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'Smart bullet' reports back wirelessly

Discussion in 'General Gun Discussions' started by Preacherman, May 30, 2004.

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  1. Preacherman

    Preacherman Member

    Dec 20, 2002
    Louisiana, USA
    From New Scientist (http://www.newscientist.com/news/news.jsp?id=ns99995054):

    'Smart bullet' reports back wirelessly

    17:05 28 May 04

    NewScientist.com news service

    A "smart bullet" that can be fired at a target and then wirelessly transmit back useful information has been developed by US researchers.

    The projectile, created at the University of Florida in Gainesville, US, is 1.7 centimetres in diameter can be fired at from an ordinary paint-ball gun. The front is coated in an adhesive polymer that sticks it to the target.

    Inside, the elongated projectile holds a sensor, a tiny wireless transmitter and a battery. This enables it to report back its findings to a laptop or handheld computer up to 70 metres away. It can also reusable, because compressed gas within the gun provides the propulsion.

    The prototype developed by the researchers was fitted with an accelerometer. To test it, the students fired it at a target which was then shaken to activate the accelerometer and produce data for transmission.

    But the US firm Lockheed Martin, which provided funding for the project, is interested in developing a version containing a miniature sensor capable of detecting traces of the explosive TNT.

    Stand back

    "If you had a good chemical sensor on this projectile, you could fire it into the trash, stand back and determine whether it could detect TNT leaking out," says Leslie Kramer, director of engineering for the Lockheed Martin subsidiary Missiles and Fire Control.

    Loc Vu-Quoc, one of the university team, says the potential advantage of the system is that "you'd be able to stand far away from the target". He says other researchers are already working on miniaturising TNT detection

    However Colin King, editor of the British defence industry magazine Jane's Explosives Ordinance Disposal says this goal may be unrealistic. "Methods for detecting traces of explosives require a lot of equipment," he told New Scientist. "I can't think of a sensible way it could work."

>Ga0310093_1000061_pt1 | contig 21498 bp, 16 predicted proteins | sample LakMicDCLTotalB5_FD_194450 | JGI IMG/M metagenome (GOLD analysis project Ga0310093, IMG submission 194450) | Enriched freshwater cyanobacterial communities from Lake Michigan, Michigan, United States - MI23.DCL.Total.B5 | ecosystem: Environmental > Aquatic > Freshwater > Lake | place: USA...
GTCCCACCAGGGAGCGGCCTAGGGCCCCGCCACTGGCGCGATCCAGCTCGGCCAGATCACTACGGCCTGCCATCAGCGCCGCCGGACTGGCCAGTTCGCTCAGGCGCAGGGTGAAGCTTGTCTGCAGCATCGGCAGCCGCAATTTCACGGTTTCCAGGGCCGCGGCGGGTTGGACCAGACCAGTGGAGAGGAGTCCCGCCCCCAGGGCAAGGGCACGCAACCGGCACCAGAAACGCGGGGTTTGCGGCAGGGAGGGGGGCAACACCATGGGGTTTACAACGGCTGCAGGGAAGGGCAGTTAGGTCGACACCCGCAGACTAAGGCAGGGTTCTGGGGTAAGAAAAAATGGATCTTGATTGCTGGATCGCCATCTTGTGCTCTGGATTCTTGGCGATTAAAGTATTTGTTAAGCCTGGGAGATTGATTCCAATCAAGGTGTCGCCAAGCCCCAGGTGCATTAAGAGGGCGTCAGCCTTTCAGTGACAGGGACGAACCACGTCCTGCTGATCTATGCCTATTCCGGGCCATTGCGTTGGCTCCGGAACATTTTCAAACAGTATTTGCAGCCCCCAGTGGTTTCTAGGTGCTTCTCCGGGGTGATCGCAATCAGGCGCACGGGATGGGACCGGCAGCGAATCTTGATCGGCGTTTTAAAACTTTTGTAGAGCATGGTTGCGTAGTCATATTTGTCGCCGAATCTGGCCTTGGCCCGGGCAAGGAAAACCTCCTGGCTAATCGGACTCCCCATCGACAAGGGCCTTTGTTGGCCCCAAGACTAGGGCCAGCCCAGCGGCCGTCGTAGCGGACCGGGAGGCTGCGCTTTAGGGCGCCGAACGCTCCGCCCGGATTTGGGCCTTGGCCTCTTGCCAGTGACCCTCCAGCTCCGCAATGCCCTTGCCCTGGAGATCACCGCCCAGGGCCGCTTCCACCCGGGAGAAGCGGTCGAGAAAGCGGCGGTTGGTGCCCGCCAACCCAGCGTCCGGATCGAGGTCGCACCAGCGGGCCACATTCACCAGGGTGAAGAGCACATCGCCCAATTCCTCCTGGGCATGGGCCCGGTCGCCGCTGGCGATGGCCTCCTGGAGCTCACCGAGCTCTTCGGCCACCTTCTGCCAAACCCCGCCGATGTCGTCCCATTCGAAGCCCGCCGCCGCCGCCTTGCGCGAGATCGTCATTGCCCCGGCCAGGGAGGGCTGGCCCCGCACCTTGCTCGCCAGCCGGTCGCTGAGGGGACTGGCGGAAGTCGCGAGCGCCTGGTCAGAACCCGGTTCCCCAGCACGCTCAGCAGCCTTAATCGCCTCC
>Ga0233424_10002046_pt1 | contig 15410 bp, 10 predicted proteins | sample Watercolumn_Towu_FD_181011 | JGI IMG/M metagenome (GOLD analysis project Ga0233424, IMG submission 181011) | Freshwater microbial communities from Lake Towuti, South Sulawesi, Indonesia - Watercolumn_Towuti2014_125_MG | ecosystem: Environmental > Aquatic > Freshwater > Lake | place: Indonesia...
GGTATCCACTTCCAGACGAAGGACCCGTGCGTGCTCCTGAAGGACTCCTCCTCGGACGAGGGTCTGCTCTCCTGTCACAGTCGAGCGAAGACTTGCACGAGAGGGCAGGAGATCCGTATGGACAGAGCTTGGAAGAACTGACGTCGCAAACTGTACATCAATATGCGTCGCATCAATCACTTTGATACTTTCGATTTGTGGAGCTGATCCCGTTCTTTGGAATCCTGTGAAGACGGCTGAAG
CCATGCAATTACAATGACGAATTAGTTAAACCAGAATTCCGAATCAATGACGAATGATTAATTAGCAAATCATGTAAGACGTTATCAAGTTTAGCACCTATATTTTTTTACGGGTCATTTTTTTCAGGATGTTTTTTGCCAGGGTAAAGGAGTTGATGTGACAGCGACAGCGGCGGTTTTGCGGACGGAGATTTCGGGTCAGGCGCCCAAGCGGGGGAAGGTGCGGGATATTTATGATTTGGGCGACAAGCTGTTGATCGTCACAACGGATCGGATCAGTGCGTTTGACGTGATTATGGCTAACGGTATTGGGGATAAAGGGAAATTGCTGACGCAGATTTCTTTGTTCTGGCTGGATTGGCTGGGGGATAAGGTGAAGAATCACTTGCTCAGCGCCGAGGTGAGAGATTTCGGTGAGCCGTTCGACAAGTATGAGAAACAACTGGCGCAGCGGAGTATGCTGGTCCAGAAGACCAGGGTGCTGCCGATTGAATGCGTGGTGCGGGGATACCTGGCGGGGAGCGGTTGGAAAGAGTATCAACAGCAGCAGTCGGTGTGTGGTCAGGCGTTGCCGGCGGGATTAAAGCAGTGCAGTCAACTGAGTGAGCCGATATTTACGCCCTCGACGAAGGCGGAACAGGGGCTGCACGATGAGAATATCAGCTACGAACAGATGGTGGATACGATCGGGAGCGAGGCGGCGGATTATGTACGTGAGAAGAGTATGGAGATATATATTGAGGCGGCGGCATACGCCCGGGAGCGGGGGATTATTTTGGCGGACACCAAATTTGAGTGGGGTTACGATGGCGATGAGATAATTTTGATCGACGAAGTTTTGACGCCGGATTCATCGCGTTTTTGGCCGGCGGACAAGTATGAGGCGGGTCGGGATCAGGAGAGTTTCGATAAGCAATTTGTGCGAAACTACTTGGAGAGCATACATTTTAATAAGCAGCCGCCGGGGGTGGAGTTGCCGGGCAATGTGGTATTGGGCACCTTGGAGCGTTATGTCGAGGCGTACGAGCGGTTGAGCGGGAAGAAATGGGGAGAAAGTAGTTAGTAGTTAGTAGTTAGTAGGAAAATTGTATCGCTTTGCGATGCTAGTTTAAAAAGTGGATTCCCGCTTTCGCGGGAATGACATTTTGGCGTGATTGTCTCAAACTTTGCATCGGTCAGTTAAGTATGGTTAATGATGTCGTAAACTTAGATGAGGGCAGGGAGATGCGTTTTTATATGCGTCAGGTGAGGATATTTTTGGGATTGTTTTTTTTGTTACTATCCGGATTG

The smallest explosive vapour detectors currently available are handheld. King also warns that firing a projectile at a potential explosive goes against bomb disposal guidelines.

    Nevertheless, King believes the projectile sensor might still be useful. "It sounds like there could be better applications in counter-surveillance," he suggests.
  2. Sylvilagus Aquaticus

    Sylvilagus Aquaticus Member

    Dec 24, 2002
    Dallas, Texas
    yeah, shooting bullets at an explosive device really sounds like a bad idea.

  3. Telperion

    Telperion Member

    Mar 23, 2003
    Hmm, shooting or throwing things at something you think could be an explosive doesn't seem all that wise. :D The miniturization of bomb detection equipment is probably the more interesting aspect of this project.
  4. DesertEagle613

    DesertEagle613 Member

    May 20, 2004
    I dunno, in Israel the standard method for disposing of bombs is to shoot them until they explode. Works well and they get it done in a few minutes, not hours like in the US.

    On the other hand, it's less useful for building a criminal case and such.
  5. CrudeGT

    CrudeGT Member

    Sep 27, 2003
    SLC, Utah
    So, let me get this right. Someone calls in a bomb threat. The police locate where they think the bomb 'might' be. Then they shoot this sticky ball at the object and it tells them if the bomb is there or not. Then they still have to g over and defuse it. Sounds like an extra step that would waste a lot of time in bomb defusing.
  6. Linux&Gun Guy

    Linux&Gun Guy Member

    Sep 4, 2003
    Just outside Richmond,VA
    There is nothing wrong with shooting explosives. Secondarys will not detonate without a shockwave from a primary. Now if they shoot an unstable primary in the detonation train then the whole think could detonate.
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